Whatever your needs, there's probably an exercise for it, from straightforward cardio workouts, to strength routines for legs, arms, chest, back and so on.

4
No clumsy nunchuk stuffed away in a pocket on Wii this time. Instead, there's a separate sensor you strap to the right thigh.

Unlike the wafer-thin structure of Ubisoft's recent YourShape, everything you do in Active 2 feels as if it makes a meaningful contribution towards your individual goals.

Whether it's a scheduled workout or a random exercise squeezed in during some spare time, it's all tracked and added to your profile, with pages of graphs highlighting your progress in detail.

As with previous Active titles, there's an option to fill in dietary details and list activities completed outside of the game – hardly vital additions, but features that can still help simply by making you more conscious of your general lifestyle.

Set-up and online profile and stats are shared automatically with EASportsActive.com, where you can track progress and plan workouts wherever you have Internet access. Assuming EA's servers are actually working, that is. Over the past week across all versions, making a connection has been a roulette wheel of uncertainty. Last night I spent longer watching "Obtaining data from EA servers" messages going nowhere than I did actually working out.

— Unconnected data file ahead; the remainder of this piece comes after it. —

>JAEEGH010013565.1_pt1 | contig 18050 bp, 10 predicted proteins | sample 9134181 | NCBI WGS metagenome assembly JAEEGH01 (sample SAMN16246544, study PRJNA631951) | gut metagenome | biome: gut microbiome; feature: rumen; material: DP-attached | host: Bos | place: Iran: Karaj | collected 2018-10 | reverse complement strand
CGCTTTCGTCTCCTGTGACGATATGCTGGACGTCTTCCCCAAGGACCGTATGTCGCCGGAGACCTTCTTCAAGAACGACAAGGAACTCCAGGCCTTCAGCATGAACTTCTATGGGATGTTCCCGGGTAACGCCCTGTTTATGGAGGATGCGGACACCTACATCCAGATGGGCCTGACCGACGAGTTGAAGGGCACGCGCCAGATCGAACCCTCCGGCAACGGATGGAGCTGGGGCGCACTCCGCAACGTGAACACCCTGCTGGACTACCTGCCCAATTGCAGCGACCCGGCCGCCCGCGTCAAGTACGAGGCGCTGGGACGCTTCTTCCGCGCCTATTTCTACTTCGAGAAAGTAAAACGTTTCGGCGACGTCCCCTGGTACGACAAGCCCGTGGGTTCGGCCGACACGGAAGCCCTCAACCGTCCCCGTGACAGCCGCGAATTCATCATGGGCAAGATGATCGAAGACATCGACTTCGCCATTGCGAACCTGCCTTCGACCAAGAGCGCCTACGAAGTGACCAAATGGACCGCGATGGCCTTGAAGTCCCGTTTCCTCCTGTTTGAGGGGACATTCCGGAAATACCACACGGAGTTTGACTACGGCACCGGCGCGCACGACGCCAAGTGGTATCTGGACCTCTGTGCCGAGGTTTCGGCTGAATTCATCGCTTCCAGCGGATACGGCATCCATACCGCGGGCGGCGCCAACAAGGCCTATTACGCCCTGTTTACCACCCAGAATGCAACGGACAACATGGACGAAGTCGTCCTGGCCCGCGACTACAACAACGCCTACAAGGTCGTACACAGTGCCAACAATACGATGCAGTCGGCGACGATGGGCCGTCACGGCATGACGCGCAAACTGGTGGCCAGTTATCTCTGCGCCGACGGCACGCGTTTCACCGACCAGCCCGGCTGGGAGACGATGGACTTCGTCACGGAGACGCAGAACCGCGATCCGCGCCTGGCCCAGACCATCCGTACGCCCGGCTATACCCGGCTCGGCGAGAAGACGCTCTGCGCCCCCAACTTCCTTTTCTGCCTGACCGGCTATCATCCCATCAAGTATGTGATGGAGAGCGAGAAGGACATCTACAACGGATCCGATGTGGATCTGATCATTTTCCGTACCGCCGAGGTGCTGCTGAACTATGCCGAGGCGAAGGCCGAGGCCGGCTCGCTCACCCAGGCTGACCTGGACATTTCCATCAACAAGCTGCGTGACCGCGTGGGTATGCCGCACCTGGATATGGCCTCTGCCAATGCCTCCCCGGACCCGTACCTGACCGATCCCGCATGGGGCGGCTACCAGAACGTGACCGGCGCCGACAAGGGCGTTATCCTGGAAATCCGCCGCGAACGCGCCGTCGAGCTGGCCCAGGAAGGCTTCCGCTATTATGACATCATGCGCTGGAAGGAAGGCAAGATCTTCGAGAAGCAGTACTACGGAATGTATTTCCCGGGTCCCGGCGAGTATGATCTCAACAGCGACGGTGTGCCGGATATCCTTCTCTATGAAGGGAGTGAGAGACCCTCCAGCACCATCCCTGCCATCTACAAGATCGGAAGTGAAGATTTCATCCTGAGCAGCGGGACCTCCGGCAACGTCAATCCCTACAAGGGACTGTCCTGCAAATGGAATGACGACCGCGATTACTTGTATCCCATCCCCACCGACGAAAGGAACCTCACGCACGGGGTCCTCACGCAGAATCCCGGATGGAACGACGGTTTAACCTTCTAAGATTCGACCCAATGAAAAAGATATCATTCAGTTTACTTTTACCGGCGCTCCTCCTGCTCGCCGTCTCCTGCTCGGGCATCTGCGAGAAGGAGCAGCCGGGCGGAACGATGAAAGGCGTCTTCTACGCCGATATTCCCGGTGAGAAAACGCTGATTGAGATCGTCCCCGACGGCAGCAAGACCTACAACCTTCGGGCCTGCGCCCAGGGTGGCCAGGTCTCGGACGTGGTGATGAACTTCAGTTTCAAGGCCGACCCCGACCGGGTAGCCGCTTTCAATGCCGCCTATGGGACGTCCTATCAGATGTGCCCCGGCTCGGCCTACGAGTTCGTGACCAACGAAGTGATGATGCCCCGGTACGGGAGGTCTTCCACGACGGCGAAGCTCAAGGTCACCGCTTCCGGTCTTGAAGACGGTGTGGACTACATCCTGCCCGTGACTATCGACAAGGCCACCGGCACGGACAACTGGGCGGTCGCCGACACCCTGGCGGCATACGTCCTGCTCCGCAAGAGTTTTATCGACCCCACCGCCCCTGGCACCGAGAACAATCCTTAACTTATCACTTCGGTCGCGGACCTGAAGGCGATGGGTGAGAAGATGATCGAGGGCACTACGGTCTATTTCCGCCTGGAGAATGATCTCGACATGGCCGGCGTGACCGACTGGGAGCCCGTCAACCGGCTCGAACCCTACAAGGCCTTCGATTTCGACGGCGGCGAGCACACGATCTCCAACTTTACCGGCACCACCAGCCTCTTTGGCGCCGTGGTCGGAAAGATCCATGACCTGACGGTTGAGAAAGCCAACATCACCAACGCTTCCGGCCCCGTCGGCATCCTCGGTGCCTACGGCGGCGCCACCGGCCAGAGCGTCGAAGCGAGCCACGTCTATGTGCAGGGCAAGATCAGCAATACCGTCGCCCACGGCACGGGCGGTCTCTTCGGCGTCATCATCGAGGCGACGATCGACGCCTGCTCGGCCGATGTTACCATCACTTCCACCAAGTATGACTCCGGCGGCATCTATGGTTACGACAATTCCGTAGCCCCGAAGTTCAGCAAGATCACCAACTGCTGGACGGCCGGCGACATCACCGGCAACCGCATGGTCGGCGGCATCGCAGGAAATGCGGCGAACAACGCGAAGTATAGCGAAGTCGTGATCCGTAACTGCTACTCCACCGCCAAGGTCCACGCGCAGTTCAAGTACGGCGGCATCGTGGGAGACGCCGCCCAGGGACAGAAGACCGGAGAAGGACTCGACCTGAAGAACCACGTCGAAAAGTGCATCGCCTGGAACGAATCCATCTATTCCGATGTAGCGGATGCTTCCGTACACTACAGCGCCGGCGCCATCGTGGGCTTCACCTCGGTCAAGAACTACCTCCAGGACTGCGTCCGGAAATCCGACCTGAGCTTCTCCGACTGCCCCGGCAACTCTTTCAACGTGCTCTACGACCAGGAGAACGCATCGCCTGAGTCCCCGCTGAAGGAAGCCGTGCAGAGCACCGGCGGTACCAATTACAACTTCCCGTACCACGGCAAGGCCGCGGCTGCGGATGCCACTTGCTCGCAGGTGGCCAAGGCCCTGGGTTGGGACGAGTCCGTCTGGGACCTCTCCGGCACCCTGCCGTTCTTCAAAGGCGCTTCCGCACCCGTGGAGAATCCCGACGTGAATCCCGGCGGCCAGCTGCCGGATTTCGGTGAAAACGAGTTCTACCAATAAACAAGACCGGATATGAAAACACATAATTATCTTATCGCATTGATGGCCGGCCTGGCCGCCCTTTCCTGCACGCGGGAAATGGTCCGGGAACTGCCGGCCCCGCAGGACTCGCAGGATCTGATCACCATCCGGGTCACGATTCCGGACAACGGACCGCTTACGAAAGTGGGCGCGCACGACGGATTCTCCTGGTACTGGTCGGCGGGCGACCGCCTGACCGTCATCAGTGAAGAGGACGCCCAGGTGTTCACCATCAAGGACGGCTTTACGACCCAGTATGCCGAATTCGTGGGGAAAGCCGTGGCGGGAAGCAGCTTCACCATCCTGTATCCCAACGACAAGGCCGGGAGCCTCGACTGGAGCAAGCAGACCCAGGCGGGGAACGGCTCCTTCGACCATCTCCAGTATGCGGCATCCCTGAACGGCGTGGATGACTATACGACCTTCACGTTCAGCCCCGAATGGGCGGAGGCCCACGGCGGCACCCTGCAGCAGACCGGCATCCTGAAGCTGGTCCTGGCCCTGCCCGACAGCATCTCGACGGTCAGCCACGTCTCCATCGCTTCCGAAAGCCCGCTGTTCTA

The site's still officially in beta, so I'll give them the benefit of the doubt and assume this will be fixed, but it's clearly frustrating for a new user.

Feature-wise, it's the most comprehensive fitness game ever released. At the highest settings workouts can be brutal and exhausting – even causing mega-fit Olympic gold medal-winning cyclist Victoria Pendleton to work up a sweat during a recent press event. No mean feat.

But, in taking itself out of the Wii comfort zone and onto three platforms simultaneously, EA has over-exerted itself and the resulting performances are inconsistent to say the least. Here's a format-by-format breakdown.

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About the author

Johnny Minkley

Johnny Minkley

Contributor  |  johnnyminkley

Johnny Minkley is a veteran games writer and broadcaster, former editor of Eurogamer TV, VP of gaming charity SpecialEffect, and hopeless social media addict.